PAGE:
Unveiling dyslexia: hidden struggles

Can you imagine a world where a child’s learning difficulties are not barriers but stepping stones to becoming a world-renowned scientist, a successful actor, director or a renowned journalist? Albert Einstein, the genius behind the theory of relativity, once said, “Imagination is more important than knowledge.” If the remarkable minds of Einstein, Steven Spielberg and Richard Branson are any indication, dyslexia may hold the key to unlocking the boundless potential of the human imagination.

Imagine a world where reading isn’t a simple act, but a relentless puzzle. This is the daily reality for individuals with dyslexia, a condition we must all strive to understand and support. Dyslexia is a specific learning difficulty that primarily affects reading and writing skills. It is about information processing. People with this condition may have difficulty in processing and remembering information they see and hear, which can affect learning and the acquisition of literacy skills. It is not a problem of intelligence, hearing or vision. Some of the brightest children struggle to read. Dyslexia occurs at all levels of intelligence — average, above average and highly gifted. Many gifted people who excelled in their careers are dyslexic. While people with such condition are slow readers, they are often very fast and creative thinkers.

Dyslexia is not a disease; rather, it is a genetic condition that can be primarily inherited from parents with learning difficulties. It can be identified before a child’s begins school with certain early signs like delayed speech, a slower grasp of new words and difficulty in forming words correctly. Too often, dyslexia is not recognised as a serious problem and is ignored. Indeed, dyslexia is likely a significant reason for the persistent reading achievement gap, especially children from low-income countries who receive less identification and intervention. “With dyslexia, the problem is not a knowledge gap but an action gap,” says Dr Sally Shaywitz.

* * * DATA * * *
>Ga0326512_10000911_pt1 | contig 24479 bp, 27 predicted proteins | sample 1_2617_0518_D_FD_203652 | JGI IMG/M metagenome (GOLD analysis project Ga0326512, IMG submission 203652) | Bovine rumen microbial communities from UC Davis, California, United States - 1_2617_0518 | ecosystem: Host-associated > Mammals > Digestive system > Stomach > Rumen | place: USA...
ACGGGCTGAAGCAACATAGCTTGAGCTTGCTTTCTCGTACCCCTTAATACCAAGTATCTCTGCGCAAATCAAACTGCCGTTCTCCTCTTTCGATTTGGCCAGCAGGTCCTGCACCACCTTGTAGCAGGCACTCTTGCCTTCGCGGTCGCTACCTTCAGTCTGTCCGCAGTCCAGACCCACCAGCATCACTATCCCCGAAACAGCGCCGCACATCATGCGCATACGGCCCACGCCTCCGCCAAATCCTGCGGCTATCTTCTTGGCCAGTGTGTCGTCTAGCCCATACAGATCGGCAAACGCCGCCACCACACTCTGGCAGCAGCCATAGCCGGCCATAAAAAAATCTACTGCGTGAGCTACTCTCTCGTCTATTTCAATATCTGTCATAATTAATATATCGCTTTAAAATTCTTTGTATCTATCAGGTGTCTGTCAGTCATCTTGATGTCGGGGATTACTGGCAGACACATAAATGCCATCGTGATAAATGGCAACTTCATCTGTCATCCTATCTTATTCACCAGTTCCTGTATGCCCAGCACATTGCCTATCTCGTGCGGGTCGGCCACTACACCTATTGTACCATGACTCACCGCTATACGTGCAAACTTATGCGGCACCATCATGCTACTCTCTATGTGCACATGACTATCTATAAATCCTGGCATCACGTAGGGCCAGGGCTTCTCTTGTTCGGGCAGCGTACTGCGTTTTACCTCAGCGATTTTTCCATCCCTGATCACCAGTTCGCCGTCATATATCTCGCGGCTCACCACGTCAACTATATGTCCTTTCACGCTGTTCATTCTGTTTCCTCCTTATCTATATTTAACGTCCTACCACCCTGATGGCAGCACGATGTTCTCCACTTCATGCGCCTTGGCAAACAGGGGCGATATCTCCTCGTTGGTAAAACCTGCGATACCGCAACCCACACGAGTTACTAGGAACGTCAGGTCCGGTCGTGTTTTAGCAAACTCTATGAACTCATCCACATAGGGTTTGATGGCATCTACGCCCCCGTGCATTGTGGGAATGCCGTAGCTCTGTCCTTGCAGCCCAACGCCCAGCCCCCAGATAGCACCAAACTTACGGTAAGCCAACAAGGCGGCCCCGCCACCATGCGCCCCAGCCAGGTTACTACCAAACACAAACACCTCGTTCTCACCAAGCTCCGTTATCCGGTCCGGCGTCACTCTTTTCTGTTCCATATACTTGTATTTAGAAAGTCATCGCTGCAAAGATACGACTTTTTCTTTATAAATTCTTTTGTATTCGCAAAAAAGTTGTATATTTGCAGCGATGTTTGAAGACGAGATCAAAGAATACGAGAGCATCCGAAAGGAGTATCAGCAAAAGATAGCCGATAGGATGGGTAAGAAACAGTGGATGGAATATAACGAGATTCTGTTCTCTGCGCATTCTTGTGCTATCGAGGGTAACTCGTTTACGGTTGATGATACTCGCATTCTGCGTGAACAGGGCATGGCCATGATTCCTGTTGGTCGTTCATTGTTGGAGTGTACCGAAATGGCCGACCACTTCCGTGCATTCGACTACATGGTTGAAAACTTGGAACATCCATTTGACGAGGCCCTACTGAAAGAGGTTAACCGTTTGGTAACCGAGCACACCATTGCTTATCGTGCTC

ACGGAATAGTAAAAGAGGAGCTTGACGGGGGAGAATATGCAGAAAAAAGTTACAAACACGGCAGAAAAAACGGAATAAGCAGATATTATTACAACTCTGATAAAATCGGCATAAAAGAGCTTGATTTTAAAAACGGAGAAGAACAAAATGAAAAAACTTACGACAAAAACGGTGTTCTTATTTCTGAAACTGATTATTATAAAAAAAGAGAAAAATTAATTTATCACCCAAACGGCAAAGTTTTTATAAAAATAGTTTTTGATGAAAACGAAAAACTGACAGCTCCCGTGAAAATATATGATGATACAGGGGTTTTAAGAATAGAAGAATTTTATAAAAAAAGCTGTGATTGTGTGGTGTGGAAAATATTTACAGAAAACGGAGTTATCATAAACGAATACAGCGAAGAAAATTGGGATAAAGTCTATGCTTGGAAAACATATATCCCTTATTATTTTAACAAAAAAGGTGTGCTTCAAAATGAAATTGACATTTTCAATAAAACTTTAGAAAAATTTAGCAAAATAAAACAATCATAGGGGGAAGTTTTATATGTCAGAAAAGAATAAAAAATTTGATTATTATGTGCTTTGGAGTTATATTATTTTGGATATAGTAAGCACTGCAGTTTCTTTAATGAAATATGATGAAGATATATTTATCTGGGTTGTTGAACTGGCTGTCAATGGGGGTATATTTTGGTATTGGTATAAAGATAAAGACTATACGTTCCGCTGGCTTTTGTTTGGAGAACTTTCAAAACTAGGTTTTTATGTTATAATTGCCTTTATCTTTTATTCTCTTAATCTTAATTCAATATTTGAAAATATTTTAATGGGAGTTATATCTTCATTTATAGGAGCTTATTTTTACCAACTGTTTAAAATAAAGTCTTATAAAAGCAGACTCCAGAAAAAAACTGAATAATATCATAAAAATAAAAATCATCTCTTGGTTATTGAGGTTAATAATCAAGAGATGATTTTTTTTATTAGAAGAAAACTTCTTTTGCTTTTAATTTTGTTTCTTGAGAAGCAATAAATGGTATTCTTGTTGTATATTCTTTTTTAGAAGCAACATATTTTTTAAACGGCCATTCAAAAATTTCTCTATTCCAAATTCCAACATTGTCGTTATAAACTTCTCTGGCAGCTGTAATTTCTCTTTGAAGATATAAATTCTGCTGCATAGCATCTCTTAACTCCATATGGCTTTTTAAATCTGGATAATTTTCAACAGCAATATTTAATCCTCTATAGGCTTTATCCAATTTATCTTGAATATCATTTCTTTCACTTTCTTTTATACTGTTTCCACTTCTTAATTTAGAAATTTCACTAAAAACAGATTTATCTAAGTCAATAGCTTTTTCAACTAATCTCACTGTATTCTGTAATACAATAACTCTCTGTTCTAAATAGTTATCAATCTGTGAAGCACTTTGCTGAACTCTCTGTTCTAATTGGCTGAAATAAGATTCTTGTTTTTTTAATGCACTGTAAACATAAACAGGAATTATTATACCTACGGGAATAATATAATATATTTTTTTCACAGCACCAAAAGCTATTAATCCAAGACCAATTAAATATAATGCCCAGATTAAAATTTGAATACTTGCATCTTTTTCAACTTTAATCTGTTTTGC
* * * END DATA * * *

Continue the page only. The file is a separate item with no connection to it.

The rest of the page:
Based on international statistics, dyslexia affects up to 1 in 5 children, and around 20% of the global children population are dyslexic. According to the publication “Understanding and Overcoming Dyslexia” issued by the Ministry of Federal Education and Professional Training and written by Ideas, in Pakistan, around 12 million children are dyslexic. Understanding this prevalence identifies the need for adequate support and resources to overcome the issue and to protect the basic rights of dyslexic children.

At present, there is no known cure for dyslexia. However, with suitable interventions, care and support, individuals with dyslexia can learn to manage their challenges and achieve success in academic and professional settings. The National Assembly enacted ‘The Dyslexia Special Measures Act, 2022’ to provide special measures for the education of children suffering from dyslexia and associated disorders; their identification; appropriate instructional services to them; institutions for the therapy of such children; awareness programmes for the public and to deal with ancillary matters.

To reinforce these efforts, it is important to raise awareness, build the capacity of teachers, sensitise school management to understand the sanctity of the issue and provide support and allocate required resources to address the issue. Parents should educate themselves about their kids’ learning difficulties, recognise their child’s strengths and weaknesses, tailor support and encourage their interests. Show empathy and avoid comparing child with others, celebrate their unique qualities. Avoiding belittlement or insults, nurturing their self-esteem and boosting their confidence are important aspects of this supportive approach.

As there are very limited screening test facilities to identify such children, teachers must foster a positive and inclusive learning classroom environment where all students feel valued and supported. Offer step-by-step directions and instructions support students in breaking down assignments into smaller and manageable steps. Utilise mnemonic instructions to aid memory retention. Allow extra time for reading and writing tasks. Moreover, facilitate effective communication among teachers, parents, school staff and remedial therapists to monitor students’ progress and identify areas for improvement in the Individualized Educational Plan (IEP).

The school administrations should conduct identification and screening of students for learning difficulties, and raise awareness among parents and school staff. Regular capacity-building workshops should be organised for teachers and staff to effectively support students with special needs. Moreover, awareness sessions and seminars should be conducted to educate both students and parents. The use of corporal punishment must be prohibited while fostering an environment that discourages bullying and promote friendly relationships among students with diverse learning abilities. Hence, we all should contribute to celebrating diversity, nurturing inclusivity and establishing a community where every child’s potential shines, ultimately making Pakistan a more dyslexia-friendly nation. Here I conclude by quoting a dyslexic person — Albert Einstein: “Everybody is a genius. But if you judge a fish by its ability to climb a tree, it will live its whole life believing that it is stupid.”

Author: Syed Raza Ali

Published in The Express Tribune, December 1st, 2023.